This Celiac.com FAQ on celiac disease will guide you to all of the basic information you will need to know about the disease, its diagnosis, testing methods, a gluten-free diet, etc. Subscribe to FREE Celiac.com email alerts What are the major symptoms of celiac disease? Celiac Disease SymptomsWhat testing is available for celiac disease? - list blood tests, endo with biopsy, genetic test and enterolab (not diagnostic) Celiac Disease ScreeningInterpretation of Celiac Disease Blood Test ResultsCan I be tested even though I am eating gluten free? How long must gluten be taken for the serological tests to be meaningful?The Gluten-Free Diet 101 - A Beginner's Guide to Going Gluten-FreeIs celiac inherited? Should my children be tested? Ten Facts About Celiac Disease Genetic TestingIs there a link between celiac and other autoimmune diseases? Celiac Disease Research: Associated Diseases and DisordersIs there a list of gluten foods to avoid? Unsafe Gluten-Free Food List (Unsafe Ingredients)Is there a list of gluten free foods? Safe Gluten-Free Food List (Safe Ingredients)Gluten-Free Alcoholic BeveragesDistilled Spirits (Grain Alcohols) and Vinegar: Are they Gluten-Free?Where does gluten hide? Additional Things to Beware of to Maintain a 100% Gluten-Free DietFree recipes: Gluten-Free RecipesWhere can I buy gluten-free stuff? Support this site by shopping at The Celiac.com Store.For Additional Information: Subscribe to: Journal of Gluten Sensitivity
I was so sick just before I was diagnosed and lost ~25 lbs (down to about 105) and could not do my usual workout: short of breath, weak, tired. As I started to feel better and wanted to get back to physical activities, I discovered yoga. I started slow and fell in love with it.
Now - 6+ years later, I do my cardio workout in the gym in the morning and then go to my yoga studio 3-5 times a week in the evening and on weekends.
Seriously- start back slow... don't push it. Take care of yourself. Yoga, for me, was the perfect way to get back into feeling better physicaly.
Here is how I make my husband's favorite sweet potato dish:
- boil up, drain, and mash sweet potatoes (about 6-8?)
- add a little orange juice (about half a cup?)
- add some cinnamon (a few teaspoons), nutmeg (half a teaspoon), any other spices you want
- add some brown sugar (half a cup to over a cup, depending on how sweet you want it)
- add some egg (about 2)
- beat everything up well and spread into a pan (9X13)
- bake at 350 for about 40 min
- put a layer of small marshmellows on top and bake for just a few more min to melt them.
As you can see, I don't usually follow a strick recipe, just kind of throw everything together. So much depends on how big the sweet poatoes are, how big the eggs are, how much spice and sugar you like, etc...
1 large or 2 small onion, chopped up
1 large or 2 small green pepper, chopped up
2-6 jalepenos, just the green parts, chopped up
6 boneless, skninless chicken thighs
1 can chopped tomatoes with juice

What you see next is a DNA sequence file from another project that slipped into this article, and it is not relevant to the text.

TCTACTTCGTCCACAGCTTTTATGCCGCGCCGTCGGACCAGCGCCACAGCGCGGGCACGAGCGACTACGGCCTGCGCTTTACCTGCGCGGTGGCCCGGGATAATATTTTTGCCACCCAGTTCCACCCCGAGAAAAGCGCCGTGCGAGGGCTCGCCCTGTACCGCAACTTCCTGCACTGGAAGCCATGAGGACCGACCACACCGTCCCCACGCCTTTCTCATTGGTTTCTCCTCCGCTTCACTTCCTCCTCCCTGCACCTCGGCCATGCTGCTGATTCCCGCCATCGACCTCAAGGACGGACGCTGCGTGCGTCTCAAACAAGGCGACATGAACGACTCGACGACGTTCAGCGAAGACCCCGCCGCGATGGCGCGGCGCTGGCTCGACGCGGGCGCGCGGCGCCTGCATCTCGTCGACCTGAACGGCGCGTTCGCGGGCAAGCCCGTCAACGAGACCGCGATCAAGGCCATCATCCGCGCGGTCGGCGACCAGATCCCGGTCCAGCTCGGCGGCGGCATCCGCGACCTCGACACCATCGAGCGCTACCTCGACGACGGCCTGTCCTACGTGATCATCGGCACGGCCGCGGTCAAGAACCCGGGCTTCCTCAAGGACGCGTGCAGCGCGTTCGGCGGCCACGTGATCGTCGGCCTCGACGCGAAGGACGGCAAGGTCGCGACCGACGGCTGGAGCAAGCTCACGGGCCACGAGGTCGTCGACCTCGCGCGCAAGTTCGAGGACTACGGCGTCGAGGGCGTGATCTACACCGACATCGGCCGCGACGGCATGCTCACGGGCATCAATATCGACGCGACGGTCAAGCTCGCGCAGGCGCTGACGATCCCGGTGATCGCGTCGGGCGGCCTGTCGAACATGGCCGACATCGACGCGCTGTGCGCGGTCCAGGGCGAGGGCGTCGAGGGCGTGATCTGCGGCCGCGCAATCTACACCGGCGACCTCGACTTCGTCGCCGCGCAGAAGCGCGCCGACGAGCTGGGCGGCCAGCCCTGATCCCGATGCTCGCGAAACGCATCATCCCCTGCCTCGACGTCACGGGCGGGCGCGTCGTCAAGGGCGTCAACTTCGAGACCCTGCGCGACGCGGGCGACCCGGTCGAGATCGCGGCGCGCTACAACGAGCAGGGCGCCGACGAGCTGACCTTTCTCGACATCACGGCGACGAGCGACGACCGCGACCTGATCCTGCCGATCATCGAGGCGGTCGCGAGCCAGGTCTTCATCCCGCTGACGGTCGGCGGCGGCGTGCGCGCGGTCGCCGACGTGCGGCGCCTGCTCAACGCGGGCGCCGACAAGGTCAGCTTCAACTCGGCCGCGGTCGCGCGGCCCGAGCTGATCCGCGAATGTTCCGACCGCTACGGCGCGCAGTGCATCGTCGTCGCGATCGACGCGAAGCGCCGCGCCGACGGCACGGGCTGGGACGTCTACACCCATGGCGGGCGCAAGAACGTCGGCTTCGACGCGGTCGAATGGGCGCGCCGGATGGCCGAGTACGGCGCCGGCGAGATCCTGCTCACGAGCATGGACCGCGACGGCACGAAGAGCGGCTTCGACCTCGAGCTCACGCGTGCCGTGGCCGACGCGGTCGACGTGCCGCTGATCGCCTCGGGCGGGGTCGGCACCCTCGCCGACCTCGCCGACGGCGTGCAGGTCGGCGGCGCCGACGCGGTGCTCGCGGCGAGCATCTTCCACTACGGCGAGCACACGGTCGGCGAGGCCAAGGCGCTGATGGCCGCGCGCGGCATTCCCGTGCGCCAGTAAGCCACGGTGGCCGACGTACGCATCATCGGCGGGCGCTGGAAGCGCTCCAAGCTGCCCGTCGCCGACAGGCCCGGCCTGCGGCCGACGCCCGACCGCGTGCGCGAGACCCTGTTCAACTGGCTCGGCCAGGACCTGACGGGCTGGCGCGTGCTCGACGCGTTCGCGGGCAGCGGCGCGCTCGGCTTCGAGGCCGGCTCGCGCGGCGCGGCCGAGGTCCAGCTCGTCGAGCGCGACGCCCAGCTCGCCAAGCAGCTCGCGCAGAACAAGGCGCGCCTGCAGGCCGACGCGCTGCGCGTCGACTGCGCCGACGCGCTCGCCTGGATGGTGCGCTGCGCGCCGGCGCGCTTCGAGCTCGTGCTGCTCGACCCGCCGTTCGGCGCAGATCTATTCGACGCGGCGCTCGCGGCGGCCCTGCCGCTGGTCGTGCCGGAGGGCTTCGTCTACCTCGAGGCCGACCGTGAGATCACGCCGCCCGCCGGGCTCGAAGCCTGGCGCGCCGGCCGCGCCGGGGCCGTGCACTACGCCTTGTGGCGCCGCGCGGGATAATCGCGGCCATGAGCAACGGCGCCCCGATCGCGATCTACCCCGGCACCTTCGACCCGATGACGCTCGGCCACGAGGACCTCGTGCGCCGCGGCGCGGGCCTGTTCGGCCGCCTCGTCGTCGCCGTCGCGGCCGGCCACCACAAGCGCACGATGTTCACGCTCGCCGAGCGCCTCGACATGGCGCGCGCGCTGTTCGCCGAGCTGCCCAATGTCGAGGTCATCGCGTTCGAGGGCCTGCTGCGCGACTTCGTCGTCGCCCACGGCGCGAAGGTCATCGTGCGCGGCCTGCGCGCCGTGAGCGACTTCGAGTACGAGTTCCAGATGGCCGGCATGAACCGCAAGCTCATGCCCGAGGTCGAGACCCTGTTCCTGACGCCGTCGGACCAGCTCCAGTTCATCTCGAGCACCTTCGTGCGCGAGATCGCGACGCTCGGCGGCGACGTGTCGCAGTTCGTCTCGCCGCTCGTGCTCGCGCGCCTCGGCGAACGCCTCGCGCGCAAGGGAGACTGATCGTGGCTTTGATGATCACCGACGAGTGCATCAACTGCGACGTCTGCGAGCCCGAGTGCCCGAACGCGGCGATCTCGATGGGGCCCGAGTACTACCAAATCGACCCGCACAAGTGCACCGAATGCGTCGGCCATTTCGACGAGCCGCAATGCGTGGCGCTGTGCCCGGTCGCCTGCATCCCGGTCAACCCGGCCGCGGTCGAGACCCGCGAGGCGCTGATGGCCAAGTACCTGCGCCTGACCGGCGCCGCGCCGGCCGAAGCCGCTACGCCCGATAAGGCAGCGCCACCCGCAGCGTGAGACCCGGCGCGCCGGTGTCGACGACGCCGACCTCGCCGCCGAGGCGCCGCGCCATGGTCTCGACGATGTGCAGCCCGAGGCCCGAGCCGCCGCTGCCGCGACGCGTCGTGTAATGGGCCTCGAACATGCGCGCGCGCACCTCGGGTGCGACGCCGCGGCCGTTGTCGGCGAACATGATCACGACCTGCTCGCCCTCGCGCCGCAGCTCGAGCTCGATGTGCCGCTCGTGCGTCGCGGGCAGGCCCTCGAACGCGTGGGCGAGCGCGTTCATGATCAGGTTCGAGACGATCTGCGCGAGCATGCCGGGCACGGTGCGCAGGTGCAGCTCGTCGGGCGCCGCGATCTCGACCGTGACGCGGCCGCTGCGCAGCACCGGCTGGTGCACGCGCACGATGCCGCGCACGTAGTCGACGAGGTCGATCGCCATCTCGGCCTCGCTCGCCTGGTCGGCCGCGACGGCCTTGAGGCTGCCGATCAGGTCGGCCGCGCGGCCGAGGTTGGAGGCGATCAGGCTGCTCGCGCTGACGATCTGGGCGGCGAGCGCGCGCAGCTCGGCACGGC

2-4 tablespoons fresh lime juice
genous amount of these seasonings to taste:
cumin, oregano, garlic powder, black pepper, salt
optional: some chipolte either the powdered or from the can.
Place in crockpot (in the order of this list) and cook on med for 6 or so hours.
I think your best bet would be Bunky's. It is a cute and fun place and they are so nice there.
exit Rt12/18 west then,
exit onto Monoma Dr.
then just keep going on Monona... it turns into Atwood(?), I think. You'll pass the bontanic gardens on your right then the road will bend off to the left and you'll be in an older part of town. Look for Bunky's on the left. They have a little parking lot there, too.
Here is the Bunky's wesite that includes a map:
Pam (in IL, but with a sister in Madison)
A question about Japan: Do you have to worry about soy sauce? Or is the soy sauce mostly wheat-free in Japan? We go for sushi alot and I take my own gluten-free soy sauce, because all they seem to use in the US is kikomen (wheat is the second on the ingredient list after soy!).
I can't wait to go to London or Oz/NZ since they are so gluten-aware!
The type of gluten not allowed for Celiacs is found in:
Oats are controversial because there are two possiblilities: 1) a celiac person is reacting to the protiens in the oats, or 2) the oats are contaminated with wheat. I will not risk eating Quacker Oats, but do occasionally eat McCanns and BobsRedMill (the regular, not the special gluten-free ones) and do not have a reaction. There are now several companies that make Gluten Free oats, meaning they are totally free of wheat contamination.
I had no idea about mixing / baking times till I tried it.
(I tend to 'wing it' when baking which is not always a good thing!)
It really turned out great and will be a yummy holiday desert.
Here is what I did:
mix all dry ingred. (used my generic gluten-free flour mix) including 2 teaspoons of X.gum
beat all wet ingred (including brown sugar) with hand mixer (melt butter)
Add dry ingred and beat on low for a min or so.
pour into a bundt pan ('pam' sprayed) and baked at 350 degrees for about 40 min.
I plan to make a frosting to drizzle over it by mixing a few tablespoons of rum with powdered sugar.
I would love to make an eggnog cake for a holiday party I am going to.
I found this recipe:
2 cups flour
1 tablespoon baking powder
1 teaspoon nutmeg
1 1/3 cups brown sugar
1/2 cup butter
1 cup eggnog
1 teaspoon vanilla
- mix and bake at 350 degress.
I'll bet I can just sub my gluten-free flour mix (rice flour, sweet rice flour, tapioca and potato flour) and add few teaspoon of Xanthum gum.
And instead of two round pan for a layer cake, maybe I will use a bundt pan?
What do you think?